Amazon S3 Bucket Policies – Another Way to Protect Your Content
Update August 22, 2011:
Users of Amazon S3 have been looking for additional ways to control access to their content. We’ve got something new (and very powerful), and I’ll get to it in a moment. But first, I’d like to review the existing access control mechanisms to make sure that you have enough information to choose the best option for your application.
The two existing access control mechanisms are query string authentication and access control lists or ACLs.
The query string authentication mechanism gives you the ability to create a URL that is valid for a limited amount of time. You simply create a URL that references one of your S3 objects, specify an expiration time for the query, and then compute a signature using your private key.
The Access Control List (ACL) mechanism allows you to selectively grant certain permissions (read, write, read ACL, and write ACL) to a list of grantees. The list of grantees can include the object’s owner, specific AWS account holders, anyone with an AWS account, or to the public at large.
Each of these mechanisms controls access to individual S3 objects.
Today, we are adding support for Bucket Policies. Bucket policies provide access control management for Amazon S3 buckets and for the objects in them using a single unified mechanism. The policies are expressed in our Access Policy Language (introduced last year to regulate access to Amazon SQS queues) and enable centralized management of permissions.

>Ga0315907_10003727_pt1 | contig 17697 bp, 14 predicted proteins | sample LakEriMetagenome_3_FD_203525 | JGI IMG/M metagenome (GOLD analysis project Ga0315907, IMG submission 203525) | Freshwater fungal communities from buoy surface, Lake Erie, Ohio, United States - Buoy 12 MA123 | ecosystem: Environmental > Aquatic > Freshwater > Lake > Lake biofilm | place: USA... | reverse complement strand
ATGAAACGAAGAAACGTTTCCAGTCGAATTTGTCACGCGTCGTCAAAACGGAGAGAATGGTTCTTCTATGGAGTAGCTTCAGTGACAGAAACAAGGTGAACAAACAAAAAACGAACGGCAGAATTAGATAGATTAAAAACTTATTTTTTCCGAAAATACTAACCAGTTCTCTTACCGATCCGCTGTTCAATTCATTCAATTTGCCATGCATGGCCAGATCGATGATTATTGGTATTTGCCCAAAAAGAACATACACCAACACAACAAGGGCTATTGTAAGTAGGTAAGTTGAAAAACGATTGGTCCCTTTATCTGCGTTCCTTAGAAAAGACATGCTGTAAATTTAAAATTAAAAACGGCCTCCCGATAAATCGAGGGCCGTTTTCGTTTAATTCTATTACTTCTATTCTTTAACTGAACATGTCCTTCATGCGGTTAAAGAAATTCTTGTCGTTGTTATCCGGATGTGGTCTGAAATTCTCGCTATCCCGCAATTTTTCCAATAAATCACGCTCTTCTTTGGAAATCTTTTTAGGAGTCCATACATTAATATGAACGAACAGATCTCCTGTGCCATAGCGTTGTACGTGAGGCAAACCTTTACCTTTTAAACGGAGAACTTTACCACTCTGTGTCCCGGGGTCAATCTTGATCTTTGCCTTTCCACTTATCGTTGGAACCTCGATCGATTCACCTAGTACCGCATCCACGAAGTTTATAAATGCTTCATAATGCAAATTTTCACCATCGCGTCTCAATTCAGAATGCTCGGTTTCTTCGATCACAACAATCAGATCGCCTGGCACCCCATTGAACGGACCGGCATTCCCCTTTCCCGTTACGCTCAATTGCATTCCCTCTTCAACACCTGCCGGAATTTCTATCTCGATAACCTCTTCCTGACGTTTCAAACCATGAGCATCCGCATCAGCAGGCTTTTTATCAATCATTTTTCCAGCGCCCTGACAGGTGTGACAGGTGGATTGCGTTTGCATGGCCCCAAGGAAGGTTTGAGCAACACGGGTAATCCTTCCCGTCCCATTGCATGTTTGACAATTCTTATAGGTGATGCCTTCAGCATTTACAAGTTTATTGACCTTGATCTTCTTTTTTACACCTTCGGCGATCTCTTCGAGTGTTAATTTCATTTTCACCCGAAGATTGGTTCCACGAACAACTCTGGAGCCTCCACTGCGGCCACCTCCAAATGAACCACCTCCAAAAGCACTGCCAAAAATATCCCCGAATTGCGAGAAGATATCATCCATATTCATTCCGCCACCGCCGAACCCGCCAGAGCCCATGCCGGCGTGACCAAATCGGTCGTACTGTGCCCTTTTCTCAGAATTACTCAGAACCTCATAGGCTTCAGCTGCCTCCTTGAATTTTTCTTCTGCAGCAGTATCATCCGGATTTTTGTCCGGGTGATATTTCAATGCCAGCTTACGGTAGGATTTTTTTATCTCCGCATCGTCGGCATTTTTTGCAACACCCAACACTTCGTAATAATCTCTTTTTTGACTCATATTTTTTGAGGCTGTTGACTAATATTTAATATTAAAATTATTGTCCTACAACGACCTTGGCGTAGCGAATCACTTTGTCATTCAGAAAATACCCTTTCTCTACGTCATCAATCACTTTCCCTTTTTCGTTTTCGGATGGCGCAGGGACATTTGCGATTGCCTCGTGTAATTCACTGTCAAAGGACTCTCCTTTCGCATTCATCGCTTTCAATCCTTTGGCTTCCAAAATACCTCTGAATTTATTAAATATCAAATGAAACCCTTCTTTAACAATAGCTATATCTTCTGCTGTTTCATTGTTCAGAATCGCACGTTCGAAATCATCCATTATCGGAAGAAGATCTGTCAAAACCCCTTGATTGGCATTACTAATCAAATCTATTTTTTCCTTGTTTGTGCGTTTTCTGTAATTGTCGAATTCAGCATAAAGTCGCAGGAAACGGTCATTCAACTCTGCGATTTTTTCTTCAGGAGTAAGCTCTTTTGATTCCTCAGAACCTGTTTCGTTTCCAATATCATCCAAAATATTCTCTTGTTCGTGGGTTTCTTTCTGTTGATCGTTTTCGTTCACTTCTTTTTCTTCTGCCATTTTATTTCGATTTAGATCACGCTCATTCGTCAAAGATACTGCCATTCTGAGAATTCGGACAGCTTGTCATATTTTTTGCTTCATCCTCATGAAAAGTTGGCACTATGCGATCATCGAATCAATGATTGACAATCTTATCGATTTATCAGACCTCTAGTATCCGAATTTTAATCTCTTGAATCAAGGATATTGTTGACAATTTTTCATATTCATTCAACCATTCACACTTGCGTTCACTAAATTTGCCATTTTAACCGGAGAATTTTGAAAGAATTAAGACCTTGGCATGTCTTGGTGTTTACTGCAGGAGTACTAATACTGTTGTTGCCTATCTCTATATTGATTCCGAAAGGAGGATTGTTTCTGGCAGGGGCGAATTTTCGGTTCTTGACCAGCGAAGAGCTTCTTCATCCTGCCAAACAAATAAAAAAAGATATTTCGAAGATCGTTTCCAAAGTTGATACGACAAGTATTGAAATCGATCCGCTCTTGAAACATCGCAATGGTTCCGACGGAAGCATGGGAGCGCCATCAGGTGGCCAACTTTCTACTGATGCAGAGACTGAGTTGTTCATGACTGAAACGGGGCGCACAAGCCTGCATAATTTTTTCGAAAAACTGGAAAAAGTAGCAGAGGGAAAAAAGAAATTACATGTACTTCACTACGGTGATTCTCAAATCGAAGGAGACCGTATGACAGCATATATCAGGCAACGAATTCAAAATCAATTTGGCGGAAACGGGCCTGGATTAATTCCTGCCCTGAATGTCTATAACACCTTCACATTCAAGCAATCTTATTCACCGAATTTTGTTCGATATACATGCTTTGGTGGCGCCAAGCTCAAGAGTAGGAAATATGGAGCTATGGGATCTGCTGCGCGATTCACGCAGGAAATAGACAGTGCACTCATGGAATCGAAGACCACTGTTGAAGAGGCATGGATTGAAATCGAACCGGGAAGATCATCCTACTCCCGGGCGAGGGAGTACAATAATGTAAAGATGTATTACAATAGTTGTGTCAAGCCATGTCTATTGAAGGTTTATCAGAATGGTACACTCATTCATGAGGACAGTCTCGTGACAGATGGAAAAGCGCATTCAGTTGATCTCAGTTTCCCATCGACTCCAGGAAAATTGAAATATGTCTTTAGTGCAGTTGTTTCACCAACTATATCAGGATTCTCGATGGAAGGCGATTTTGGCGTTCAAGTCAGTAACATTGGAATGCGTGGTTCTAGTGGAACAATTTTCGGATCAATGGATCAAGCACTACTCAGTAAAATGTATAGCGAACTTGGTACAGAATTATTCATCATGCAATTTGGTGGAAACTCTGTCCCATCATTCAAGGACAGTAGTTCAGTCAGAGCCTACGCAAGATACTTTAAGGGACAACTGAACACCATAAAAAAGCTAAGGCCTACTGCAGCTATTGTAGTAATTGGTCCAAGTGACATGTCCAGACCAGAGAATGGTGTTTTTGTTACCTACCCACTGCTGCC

Unlike ACLs which can only be used to add (grant) permissions on individual objects, policies can either add or deny permissions across all (or a subset) of the objects within a single bucket. You can use regular expression operators on Amazon resource names (“arns”) and other values, so that you can control access to groups that begin with a common prefix or end with a given extension such as “.html”.
Policies also introduce new ways to restrict access to resources based on the request. Policies can include references to IP addresses, IP address ranges in CIDR notation, dates, user agents, the HTTP referrer, and transports (http and https).
Finally, with bucket policies we have expanded your ability to control access based on specific S3 operations such as GetObject, GetObjectVersion, DeleteObject, or DeleteBucket.
When you put all of this together, you can create policies that give you an incredible amount of access control.
You could set up a bucket policy to do any or all of the following:
- Allow write access…
- To a particular S3 bucket…
- Only from your corporate network…
- During business hours…
- From your custom application (as identified by a user agent string).
You can grant one application limited read and write access, but allow another to create and delete buckets as well. You could allow several field offices to store their daily reports in a single bucket, allowing each office to write only to a certain set of names (e.g. “Nevada/*” or “Utah/*” and only from the office’s IP address range).
Policies and ACLs interact in a well-defined way and you can choose to use either one (or both) to control access to your content. You can also convert your existing ACLs to bucket policies if you’d like.
What do you think? How will you use this exciting and powerful new feature?